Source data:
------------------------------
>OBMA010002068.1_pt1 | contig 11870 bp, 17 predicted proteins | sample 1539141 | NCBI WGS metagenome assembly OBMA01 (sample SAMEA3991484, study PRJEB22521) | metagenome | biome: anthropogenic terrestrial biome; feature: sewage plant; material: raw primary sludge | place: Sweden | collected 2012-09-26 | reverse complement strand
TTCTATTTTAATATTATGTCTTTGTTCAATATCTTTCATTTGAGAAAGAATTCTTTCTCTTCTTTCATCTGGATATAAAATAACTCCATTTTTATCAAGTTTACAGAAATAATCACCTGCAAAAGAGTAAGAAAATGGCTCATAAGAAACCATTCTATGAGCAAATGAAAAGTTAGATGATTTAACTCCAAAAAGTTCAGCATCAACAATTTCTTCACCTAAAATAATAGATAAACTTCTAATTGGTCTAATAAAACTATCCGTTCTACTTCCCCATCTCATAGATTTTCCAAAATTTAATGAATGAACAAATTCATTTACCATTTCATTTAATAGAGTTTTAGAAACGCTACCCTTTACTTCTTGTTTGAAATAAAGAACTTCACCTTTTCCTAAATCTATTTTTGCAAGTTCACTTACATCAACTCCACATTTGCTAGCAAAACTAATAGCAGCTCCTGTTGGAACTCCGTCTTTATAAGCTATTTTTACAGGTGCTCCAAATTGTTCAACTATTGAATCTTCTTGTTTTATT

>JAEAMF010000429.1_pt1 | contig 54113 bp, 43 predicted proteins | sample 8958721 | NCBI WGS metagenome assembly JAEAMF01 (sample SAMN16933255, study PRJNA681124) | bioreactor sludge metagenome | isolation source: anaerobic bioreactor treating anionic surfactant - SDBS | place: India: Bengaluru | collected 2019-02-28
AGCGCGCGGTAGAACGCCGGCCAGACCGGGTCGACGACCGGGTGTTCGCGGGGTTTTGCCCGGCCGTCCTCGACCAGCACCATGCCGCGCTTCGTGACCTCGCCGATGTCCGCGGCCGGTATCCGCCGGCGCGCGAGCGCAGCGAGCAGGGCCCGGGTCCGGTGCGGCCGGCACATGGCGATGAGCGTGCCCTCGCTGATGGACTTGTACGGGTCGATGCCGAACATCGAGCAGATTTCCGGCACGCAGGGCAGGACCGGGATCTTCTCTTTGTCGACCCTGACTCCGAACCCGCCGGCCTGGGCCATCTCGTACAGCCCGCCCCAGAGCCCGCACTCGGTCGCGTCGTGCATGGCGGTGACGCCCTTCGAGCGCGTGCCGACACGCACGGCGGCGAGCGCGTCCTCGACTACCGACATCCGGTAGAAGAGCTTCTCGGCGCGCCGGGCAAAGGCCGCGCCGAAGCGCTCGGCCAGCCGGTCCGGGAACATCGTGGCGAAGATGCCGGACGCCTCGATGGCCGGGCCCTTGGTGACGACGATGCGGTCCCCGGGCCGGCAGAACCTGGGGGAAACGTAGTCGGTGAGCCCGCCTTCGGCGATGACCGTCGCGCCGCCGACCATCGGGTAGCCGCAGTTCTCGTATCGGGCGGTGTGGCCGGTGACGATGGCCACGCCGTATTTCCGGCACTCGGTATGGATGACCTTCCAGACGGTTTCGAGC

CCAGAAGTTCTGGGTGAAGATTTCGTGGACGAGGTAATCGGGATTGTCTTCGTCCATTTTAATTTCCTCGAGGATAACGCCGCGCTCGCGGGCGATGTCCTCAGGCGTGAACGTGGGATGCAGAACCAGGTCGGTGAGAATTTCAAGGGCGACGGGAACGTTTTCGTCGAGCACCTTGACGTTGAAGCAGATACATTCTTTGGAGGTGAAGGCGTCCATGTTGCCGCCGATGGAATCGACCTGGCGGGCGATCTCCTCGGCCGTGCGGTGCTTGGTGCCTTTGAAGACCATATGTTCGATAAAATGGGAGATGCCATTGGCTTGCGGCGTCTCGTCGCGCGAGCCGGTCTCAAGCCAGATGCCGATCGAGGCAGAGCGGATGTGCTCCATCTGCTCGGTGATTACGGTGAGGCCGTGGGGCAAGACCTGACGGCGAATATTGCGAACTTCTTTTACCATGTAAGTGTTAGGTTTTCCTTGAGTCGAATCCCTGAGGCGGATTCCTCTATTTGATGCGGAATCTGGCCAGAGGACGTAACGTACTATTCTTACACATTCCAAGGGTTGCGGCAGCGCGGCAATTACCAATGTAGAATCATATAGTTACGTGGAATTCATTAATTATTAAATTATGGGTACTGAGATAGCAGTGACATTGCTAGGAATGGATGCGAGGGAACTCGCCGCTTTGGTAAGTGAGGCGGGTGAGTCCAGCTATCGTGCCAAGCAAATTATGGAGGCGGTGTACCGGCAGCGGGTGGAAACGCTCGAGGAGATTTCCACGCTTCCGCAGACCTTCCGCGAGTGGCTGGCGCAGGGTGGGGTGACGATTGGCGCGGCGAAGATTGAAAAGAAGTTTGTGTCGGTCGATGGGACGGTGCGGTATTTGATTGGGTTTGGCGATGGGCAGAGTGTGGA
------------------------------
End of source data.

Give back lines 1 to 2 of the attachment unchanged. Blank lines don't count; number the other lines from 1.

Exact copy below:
>OBMA010002068.1_pt1 | contig 11870 bp, 17 predicted proteins | sample 1539141 | NCBI WGS metagenome assembly OBMA01 (sample SAMEA3991484, study PRJEB22521) | metagenome | biome: anthropogenic terrestrial biome; feature: sewage plant; material: raw primary sludge | place: Sweden | collected 2012-09-26 | reverse complement strand
TTCTATTTTAATATTATGTCTTTGTTCAATATCTTTCATTTGAGAAAGAATTCTTTCTCTTCTTTCATCTGGATATAAAATAACTCCATTTTTATCAAGTTTACAGAAATAATCACCTGCAAAAGAGTAAGAAAATGGCTCATAAGAAACCATTCTATGAGCAAATGAAAAGTTAGATGATTTAACTCCAAAAAGTTCAGCATCAACAATTTCTTCACCTAAAATAATAGATAAACTTCTAATTGGTCTAATAAAACTATCCGTTCTACTTCCCCATCTCATAGATTTTCCAAAATTTAATGAATGAACAAATTCATTTACCATTTCATTTAATAGAGTTTTAGAAACGCTACCCTTTACTTCTTGTTTGAAATAAAGAACTTCACCTTTTCCTAAATCTATTTTTGCAAGTTCACTTACATCAACTCCACATTTGCTAGCAAAACTAATAGCAGCTCCTGTTGGAACTCCGTCTTTATAAGCTATTTTTACAGGTGCTCCAAATTGTTCAACTATTGAATCTTCTTGTTTTATT